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It's not a forest, but it will do

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By W.B. Evans

Bless Pete, I’m suffering from Osama bin Laden overload.

It’s kinda like having to unfasten your britches due to that last piece of pie you just had to have.

Right now, I’ve had my fill when it comes to reading, watching, hearing and talking about the demise of Osama bin Laden.

Now, the very first reports about him sure seemed like the kind of heroic story old veterans like me yearn for. 

The Twin Towers mastermind was finished off in a way that befit his own lifestyle (see Matthew 26:52). 

What’s bothering me is how those who use ink for a living (not me, I’m “retired”) and newscasters have the urge to add their two cents worth. They just gotta express their own version of that military mission. 

Isn’t that something, that so many different folks sitting on their behinds watching television or reading weird cyberspace comments have come up with their own eyewitness look at what really happened on a dark night on the other side of the globe?

The confusion from our intelligence community adds to the weird tales being circulated.

I guess folks like me just need to stick our heads in the sand and hope for the air to clear. 

Since I never liked sand in my hair, I figured out how to sorta get away for a while.

Now, when you are retired, a while can seem like a long time. I decided to slip off a while for a quiet, peaceful walk.

Out back, across from the pasture (which is no longer a pasture since nothing out there is mooing or grazing) is a forest.

Well, to be honest, it’s not really a forest, although there are a good many pines, hickory nuts, maples and scrub oaks to qualify it as woods.

Stepping around a whole lot of those vines with three little leaves, I found a mossy covered spot beneath a very large oak and sat down. 

No newspaper, no television or no laptop computer with access to the whole wide word. You might say it was just me and my thoughts.

I pushed concerns about getting a contractor to repair the damage from the recent hailstorm and winter leaves piled and scattered over the yard into that part of my brain which stores information.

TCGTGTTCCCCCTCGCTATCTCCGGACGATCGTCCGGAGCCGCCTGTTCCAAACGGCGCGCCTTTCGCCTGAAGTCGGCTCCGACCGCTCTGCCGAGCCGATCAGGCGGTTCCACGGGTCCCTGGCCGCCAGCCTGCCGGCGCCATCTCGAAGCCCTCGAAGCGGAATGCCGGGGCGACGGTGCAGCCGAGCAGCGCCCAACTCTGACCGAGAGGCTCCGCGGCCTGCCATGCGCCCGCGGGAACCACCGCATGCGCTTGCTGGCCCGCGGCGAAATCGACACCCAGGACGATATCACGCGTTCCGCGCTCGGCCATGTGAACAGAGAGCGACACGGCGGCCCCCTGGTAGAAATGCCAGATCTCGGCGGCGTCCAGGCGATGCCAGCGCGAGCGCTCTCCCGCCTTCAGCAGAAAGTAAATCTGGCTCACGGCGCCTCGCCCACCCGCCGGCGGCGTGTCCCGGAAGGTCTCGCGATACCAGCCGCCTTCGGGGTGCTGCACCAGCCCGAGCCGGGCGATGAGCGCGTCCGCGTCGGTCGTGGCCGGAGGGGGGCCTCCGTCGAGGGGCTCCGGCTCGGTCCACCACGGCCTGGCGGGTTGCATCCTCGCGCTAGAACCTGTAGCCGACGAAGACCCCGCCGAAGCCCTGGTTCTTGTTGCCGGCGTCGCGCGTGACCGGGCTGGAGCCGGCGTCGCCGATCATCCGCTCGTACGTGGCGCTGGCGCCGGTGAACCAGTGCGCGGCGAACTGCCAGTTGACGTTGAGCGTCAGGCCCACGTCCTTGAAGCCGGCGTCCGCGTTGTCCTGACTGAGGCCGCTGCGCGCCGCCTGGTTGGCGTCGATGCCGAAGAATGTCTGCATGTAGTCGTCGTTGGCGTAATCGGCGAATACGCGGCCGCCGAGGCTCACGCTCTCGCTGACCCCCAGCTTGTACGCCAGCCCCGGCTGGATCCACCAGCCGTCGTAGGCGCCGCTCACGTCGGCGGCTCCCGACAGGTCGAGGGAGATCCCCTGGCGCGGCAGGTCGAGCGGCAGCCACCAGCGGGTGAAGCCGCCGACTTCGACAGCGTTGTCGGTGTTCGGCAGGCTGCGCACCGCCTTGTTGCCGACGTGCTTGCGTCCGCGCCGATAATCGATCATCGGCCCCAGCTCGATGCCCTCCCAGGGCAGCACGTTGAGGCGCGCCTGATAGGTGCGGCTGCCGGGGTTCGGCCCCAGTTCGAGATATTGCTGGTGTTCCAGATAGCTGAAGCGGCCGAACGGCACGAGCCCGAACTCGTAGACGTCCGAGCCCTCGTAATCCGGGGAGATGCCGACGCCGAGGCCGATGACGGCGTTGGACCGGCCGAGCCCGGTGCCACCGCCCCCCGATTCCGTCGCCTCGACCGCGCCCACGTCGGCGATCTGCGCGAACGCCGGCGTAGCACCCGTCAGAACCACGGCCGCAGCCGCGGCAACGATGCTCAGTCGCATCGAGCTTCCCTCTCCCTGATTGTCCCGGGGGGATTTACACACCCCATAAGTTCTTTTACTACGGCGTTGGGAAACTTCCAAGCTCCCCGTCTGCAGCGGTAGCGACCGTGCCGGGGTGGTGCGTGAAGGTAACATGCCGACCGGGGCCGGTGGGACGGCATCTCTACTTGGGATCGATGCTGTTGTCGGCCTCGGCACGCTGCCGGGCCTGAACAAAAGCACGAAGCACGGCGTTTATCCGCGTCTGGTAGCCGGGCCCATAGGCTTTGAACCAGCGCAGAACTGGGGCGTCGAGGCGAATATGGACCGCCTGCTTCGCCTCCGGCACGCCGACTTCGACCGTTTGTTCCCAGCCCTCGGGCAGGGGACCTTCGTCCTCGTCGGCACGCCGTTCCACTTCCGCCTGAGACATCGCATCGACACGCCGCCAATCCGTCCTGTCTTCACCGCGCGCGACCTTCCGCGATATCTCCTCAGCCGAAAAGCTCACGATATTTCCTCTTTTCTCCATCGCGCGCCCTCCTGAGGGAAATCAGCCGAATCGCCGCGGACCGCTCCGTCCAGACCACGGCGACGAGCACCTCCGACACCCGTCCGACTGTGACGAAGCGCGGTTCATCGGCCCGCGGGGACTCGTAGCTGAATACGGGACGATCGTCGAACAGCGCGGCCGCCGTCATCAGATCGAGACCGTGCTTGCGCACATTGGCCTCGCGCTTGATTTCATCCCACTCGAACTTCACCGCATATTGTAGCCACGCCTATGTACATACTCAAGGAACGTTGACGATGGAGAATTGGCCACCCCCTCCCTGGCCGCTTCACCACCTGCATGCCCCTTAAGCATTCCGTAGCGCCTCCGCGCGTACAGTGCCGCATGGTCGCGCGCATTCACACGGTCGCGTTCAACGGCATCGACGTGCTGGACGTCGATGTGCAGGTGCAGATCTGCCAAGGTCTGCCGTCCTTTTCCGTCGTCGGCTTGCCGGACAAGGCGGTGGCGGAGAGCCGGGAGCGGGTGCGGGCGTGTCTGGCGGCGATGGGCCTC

I’ll fret over whether bin Laden is really in Davy Jones’ Locker another day.

With a gentle breeze rustling overhead leaves and the sounds of Charlotte Road traffic muffled, my thoughts raced back through the years like the pages of a school book left on the front porch during a windstorm.

With my eyes closed, I visualized Main Street with all its familiar storefronts from the days of my youth. 

For some reason my thoughts weren’t on the picture show, the dime stores or the Corner Drug Store. 

The image of Parr Brothers Fine Furniture was clear as a bell. Well, to be more specific, I started thinking about the trash bins behind the store where empty cardboard appliance cartons were tossed awaiting the trash man or sometimes that little boy with the red wagon. 

I was completely in another world of long ago memories where my only pressing problem was transporting  cargo down White Street onto Chesterfield Avenue and down the driveway to the back of our house.

Thoughts of Pakistan, Al-Qaeda, Navy SEALs and pictures of a bearded dead terrorist disappeared. 

Shucks, back in those days of hauling cardboard, I doubt if anybody around these parts had ever heard of Pakistan. 

My mind was engrossed on transforming smooth sheets of stiff cardboard into my very own Sherman tank or into a Curtiss P-40 Warhawk fighter plane like George Welch flew at Pearl Harbor.

I was having such a good time that I was oblivious to the Carolina blue skies slowly getting gray. The gentle breeze changed directions, blowing in from the direction of Shiloh ARP Church. Small drops of moisture starting to pitter-pat on the leaf canopy overhead brought me back to reality. 

Then, as those raindrops increased in size and quantity, those old memories were quickly erased. 

I gotta get home and out of the downpour, I thought.

I was pretty wet by the time I made it to the carport. 

But I wasn’t disappointed; for a few minutes – maybe no more than an hour  – all my concerns were forgotten.

You know, I gotta start walking in the forest, well, woods, a little more often.